In order to be offered a place, you have to show that you're well rounded - not just academically capable, but the sort of person the college wants to have as an alumnus. You will need to fill in application forms, write personal statements, send in your transcripts, submit essays and perhaps attend interviews. Additionally, you will almost certainly have to submit scores for one or more standardised tests - the SAT or the ACT.

The SAT and ACT entrance exams

Many people will have heard of the SAT already. In fact, there is a choice of two basic exams: the SAT I and the ACT, and most US colleges require that you take one of these. They are both tests of English and mathematics ability, with the ACT also containing some science. They are scored on strange scales: the SAT is out of 2400, and the ACT is out of 36. Both tests cover lots of English grammar, vocabulary and reading comprehension, and both have an essay component (which is optional in the case of the ACT - some colleges don't require it). They both also have lots of mathematics, and there is some science in the ACT.
Whichever one you do, you will find that they are both quite strange tests, unlike anything you've done before.

What's the difference between the SAT and the ACT?

Here in the UK, most people take the SAT I, and have rarely heard of the ACT. In the US, however, more people take the ACT! It's accepted by all the top colleges, and for many people it's a better choice of exam.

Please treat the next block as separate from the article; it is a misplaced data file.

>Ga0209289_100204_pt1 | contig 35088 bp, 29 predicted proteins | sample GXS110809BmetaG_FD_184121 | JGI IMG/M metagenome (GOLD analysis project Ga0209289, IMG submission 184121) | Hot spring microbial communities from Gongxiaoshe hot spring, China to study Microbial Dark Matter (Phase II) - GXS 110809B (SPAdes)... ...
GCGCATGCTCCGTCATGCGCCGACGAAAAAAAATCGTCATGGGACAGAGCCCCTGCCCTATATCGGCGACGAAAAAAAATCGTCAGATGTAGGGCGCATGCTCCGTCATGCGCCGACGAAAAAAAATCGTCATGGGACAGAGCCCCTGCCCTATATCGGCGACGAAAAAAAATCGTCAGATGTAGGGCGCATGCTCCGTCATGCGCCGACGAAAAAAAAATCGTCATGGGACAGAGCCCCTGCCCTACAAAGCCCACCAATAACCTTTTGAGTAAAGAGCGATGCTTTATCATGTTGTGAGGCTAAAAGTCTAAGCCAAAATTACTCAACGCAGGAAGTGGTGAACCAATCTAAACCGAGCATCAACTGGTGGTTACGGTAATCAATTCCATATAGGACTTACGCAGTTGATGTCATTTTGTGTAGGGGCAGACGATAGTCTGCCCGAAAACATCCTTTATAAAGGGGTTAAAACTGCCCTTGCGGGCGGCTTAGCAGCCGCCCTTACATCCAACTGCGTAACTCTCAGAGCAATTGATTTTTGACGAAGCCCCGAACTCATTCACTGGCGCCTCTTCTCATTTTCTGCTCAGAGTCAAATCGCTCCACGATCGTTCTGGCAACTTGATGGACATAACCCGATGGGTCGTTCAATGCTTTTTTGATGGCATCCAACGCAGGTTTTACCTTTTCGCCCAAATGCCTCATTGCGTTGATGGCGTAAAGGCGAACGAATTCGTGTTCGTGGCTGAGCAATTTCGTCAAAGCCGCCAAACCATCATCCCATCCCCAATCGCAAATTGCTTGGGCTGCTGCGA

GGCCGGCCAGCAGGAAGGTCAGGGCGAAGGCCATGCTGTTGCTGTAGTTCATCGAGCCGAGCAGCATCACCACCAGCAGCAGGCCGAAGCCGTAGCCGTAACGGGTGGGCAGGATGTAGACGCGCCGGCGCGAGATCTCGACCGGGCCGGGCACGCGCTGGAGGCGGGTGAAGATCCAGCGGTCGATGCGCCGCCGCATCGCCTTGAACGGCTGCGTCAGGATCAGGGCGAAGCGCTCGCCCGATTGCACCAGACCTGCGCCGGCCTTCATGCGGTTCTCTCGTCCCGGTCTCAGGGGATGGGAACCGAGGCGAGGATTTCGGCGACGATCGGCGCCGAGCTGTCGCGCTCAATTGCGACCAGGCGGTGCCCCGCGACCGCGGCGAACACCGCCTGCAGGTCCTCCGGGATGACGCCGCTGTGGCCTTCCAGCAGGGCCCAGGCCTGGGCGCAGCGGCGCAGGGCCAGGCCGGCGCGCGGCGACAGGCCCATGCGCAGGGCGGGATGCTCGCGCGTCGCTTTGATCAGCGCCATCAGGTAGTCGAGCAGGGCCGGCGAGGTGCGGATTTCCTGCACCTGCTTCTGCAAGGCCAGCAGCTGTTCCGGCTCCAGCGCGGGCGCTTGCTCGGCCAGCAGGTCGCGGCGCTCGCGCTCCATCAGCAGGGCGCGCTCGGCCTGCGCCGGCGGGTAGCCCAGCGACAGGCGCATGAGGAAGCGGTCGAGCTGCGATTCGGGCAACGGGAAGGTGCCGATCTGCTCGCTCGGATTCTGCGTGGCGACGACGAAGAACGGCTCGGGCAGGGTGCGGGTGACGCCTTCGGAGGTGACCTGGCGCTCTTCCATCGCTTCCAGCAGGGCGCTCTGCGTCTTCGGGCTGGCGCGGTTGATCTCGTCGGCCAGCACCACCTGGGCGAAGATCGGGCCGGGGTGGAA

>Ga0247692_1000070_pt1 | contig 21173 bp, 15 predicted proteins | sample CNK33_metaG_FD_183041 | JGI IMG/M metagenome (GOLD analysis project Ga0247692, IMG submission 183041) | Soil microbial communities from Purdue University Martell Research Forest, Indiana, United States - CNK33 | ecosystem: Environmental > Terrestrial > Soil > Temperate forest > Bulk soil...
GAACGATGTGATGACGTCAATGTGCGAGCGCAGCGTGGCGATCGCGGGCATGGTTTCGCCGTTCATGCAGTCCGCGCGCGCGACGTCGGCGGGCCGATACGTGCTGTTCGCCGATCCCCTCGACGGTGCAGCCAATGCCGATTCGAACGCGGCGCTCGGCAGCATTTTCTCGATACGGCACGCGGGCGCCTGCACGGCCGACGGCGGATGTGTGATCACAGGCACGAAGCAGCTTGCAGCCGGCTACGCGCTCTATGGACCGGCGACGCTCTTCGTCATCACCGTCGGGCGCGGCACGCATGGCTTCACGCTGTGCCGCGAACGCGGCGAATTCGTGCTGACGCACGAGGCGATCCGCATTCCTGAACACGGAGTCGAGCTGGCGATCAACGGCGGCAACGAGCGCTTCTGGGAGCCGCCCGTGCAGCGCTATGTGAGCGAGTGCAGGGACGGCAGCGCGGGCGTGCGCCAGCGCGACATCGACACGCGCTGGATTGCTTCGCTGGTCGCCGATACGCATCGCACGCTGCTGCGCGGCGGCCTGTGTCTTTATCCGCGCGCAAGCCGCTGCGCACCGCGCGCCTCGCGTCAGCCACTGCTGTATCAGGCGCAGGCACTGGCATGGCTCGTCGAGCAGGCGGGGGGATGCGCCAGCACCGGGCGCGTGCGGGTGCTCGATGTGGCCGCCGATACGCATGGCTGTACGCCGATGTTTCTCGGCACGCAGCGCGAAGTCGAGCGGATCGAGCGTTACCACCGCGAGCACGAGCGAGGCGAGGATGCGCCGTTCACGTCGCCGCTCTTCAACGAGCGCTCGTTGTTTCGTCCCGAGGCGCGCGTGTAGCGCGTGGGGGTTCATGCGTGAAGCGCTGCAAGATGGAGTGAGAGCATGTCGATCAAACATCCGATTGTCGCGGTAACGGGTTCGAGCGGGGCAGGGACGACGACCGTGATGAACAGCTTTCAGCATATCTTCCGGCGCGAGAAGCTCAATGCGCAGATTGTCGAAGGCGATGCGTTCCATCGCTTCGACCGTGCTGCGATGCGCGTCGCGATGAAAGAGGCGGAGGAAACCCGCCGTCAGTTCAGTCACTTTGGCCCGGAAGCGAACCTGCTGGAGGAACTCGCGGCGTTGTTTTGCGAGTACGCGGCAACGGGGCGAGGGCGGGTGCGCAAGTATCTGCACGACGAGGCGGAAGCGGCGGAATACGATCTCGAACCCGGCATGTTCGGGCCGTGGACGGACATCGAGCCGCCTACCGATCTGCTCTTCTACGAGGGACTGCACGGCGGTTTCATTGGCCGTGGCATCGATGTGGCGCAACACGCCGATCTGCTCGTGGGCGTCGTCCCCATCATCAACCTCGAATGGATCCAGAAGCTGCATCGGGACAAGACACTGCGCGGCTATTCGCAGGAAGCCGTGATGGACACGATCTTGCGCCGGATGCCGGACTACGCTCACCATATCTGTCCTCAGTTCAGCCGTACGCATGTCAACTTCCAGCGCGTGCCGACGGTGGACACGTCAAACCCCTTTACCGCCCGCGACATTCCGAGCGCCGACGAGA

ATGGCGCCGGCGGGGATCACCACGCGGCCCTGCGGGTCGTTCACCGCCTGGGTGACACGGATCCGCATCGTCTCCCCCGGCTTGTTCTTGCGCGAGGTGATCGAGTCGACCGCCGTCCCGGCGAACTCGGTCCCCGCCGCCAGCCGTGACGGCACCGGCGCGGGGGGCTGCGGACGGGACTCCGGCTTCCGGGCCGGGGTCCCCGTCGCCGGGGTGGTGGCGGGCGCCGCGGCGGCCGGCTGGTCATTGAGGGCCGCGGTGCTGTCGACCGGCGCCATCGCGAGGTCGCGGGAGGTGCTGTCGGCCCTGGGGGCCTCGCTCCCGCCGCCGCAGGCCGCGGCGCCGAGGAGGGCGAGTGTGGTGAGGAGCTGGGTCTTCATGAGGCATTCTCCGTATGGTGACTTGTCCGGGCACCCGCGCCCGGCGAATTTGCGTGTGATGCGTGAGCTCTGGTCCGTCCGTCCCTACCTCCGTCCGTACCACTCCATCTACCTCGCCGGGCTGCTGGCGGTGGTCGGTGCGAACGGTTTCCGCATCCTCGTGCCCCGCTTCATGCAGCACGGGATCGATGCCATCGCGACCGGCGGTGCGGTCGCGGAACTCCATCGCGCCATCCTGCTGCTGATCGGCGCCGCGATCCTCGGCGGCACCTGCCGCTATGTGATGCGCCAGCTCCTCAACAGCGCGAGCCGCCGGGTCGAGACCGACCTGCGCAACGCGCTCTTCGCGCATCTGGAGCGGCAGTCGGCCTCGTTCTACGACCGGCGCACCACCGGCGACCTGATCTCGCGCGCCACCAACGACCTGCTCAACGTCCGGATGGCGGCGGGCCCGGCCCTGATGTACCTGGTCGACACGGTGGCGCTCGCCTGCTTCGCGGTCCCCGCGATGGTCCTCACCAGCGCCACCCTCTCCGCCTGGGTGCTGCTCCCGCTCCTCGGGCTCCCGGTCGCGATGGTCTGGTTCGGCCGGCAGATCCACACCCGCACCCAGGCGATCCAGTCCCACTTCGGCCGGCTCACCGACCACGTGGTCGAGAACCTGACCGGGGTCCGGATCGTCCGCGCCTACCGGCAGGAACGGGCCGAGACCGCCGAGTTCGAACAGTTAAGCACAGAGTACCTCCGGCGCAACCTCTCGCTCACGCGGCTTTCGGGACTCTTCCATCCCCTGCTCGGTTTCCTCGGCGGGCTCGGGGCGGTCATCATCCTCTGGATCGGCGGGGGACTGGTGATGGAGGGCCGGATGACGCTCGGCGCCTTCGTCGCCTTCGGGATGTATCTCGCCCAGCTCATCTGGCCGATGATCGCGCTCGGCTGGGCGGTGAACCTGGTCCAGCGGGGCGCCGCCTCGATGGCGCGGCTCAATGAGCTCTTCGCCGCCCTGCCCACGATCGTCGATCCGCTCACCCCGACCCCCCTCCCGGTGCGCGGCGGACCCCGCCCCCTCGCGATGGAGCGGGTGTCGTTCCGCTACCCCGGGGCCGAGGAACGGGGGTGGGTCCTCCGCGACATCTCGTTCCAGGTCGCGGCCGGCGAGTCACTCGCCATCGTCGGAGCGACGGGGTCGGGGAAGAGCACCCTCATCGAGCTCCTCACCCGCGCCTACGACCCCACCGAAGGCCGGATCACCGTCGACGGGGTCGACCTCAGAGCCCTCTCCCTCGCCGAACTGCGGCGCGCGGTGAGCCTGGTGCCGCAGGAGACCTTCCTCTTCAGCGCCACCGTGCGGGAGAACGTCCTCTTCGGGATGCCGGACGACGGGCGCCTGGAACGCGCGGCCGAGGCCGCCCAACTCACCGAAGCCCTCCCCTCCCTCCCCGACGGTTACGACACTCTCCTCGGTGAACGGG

The main difference is that the SAT is two thirds English and one third maths, whereas the ACT is half English, a quarter maths and a quarter science. People often say that the SAT is more of an IQ test, in that the questions are more problem-solving puzzles than tests of knowledge. Other differences include:
  • The SAT is negatively marked, meaning you lose marks if you make a mistake, whereas the ACT is not.
  • The ACT goes into slightly higher-level maths, whereas the SAT maths is pitched at about GCSE level.
  • The SAT is a test of innate ability, while the ACT tests depth of knowledge.
  • The ACT essay is optional (though some college require it).
Both exams are long - about 3 hours 45 minutes for the SAT and 3 hours 30 minutes for the ACT. Both are also very fast: you get very little time for each question, and there are no marks for working!